Ketanji Brown Jackson Faces GOP Pushback During Hearings

Audrey Smith, Writer

All eyes are on President Biden’s Supreme Court nominee, Ketanji Brown Jackson, as she faces the Senate for nomination hearings.

Jackson, who is 51 years old, is the first black woman ever to be nominated to the Supreme Court. Her nomination fulfills Biden’s campaign promise of nominating a black woman to promote more diverse opinions. She had previously been nominated by the Senate three previous times for judiciary roles.

The hearings started on Monday, March 21 with Illinois Senator Dick Durbin, who is the Senate Judiciary chair, presiding over them. The nomination proceedings began with Jackson thanking God and her parents.

She also thanked her children and said directly to them, “I know it has not been easy as I’ve tried to navigate the challenges of juggling my career and motherhood.”

According to The New York Times, in Jackson’s opening statements, “she committed to adopt a “neutral stance” if confirmed and promised to continue to produce expansive, “transparent” opinions.”

Democrats went on to praise her nomination as historic, but also highlighted her very impressive record and achievements. Senator Cory Booker (D-NJ) in a passionate speech expressed, “We are on the precipice of shattering another ceiling…I just feel this sense of overwhelming joy as I see you sitting there.”

The party also emphasized her relationships to law enforcement as well as bipartisan support for her from various legal organizations and judges.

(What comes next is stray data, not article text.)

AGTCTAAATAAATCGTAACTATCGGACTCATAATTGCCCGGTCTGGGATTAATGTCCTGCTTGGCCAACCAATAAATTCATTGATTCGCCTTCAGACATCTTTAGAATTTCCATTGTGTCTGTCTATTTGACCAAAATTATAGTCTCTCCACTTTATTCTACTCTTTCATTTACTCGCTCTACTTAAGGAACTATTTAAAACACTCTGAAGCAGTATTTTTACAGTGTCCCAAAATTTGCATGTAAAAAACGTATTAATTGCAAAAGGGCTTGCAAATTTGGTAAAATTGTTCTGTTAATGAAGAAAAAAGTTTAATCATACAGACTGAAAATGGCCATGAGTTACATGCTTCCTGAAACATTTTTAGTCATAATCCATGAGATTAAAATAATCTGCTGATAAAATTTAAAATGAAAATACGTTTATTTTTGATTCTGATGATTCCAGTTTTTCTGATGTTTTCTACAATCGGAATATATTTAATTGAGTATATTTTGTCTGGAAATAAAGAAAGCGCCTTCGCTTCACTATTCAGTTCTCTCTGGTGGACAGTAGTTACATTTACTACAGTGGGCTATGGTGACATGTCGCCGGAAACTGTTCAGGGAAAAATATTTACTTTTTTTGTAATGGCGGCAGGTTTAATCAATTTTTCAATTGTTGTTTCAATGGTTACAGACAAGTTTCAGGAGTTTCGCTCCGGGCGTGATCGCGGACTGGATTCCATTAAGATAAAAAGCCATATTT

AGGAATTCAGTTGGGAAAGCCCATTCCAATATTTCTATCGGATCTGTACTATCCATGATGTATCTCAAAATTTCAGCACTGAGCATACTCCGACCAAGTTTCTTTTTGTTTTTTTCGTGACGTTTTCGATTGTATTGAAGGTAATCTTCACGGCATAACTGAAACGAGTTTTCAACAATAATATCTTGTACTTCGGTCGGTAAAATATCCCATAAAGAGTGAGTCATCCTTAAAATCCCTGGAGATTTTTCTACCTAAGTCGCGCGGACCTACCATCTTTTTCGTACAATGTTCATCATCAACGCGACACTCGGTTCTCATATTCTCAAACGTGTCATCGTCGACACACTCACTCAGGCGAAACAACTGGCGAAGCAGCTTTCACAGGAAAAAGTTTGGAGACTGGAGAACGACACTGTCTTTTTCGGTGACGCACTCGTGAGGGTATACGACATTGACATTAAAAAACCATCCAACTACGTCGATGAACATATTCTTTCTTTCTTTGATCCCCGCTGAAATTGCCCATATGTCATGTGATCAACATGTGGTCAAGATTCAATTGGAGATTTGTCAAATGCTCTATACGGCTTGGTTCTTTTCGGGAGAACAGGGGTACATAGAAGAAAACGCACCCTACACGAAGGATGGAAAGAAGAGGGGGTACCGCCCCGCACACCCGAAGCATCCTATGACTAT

As expected, Republican Senators are pushing back against Jackson’s nomination by asking her an array of questions, some of which seem to lack relevance.

The questions ranged from asking her the definition of a woman, making her look at pictures of an anti-racist baby book, and questioning her opinions on critical race theory.

Many Republicans also invoked images from Brett Kavanaugh’s hearings to explain their line of questioning. Kavanaugh, who was nominated by Donald Trump in 2018, faced questions about an accusation of sexual assault made by Christine Blasey Ford.

Senator Chuck Grassley (R-IA) communicated, “We will be fair and thorough, as people would expect us to be, but we won’t get down in the gutter like Democrats did during the Kavanaugh confirmation hearings.”

However, many noted that Republicans’ questions were outright ridiculous. Republicans took many of her rulings and cases out of context, and accused her of being light on child pornography cases.

The leaders of this Republican charge included Senators Ted Cruz (R-TX), Marsha Blackburn (R-TN), and Lindsey Graham (R-SC). Some of their questions were focused on hot topics that are likely to be at the forefront of midterm campaigns.

Many Senators pushed back at these Republicans’ line of questioning with Senator Patrick Leahy (D-VT) pronouncing, “I know the junior senator from Texas [Ted Cruz] likes to get on television…But most of us have been here a long time trying to follow the rules.”

Even Republican Ben Sasse (R-NE) noted, “I think we should recognize that the jackassery we often see around here is partly because of people mugging for short-term camera opportunities.”

Overall Republicans’ attempt to rail Jackson’s nominations are unlikely to come to anything. Republican Susan Collins (R-ME) announced she will vote to confirm Jackson, in addition to Democratic wild card Joe Manchin (D-WV) promoting his support.

The confirmation vote is set to occur on April 4th, with Democrats trying to get Jackson’s confirmation before the Easter break. Despite all the partisan fighting during the hearings, it seems that Ketanji Brown Jackson will become the first black woman serving on the highest court in the land.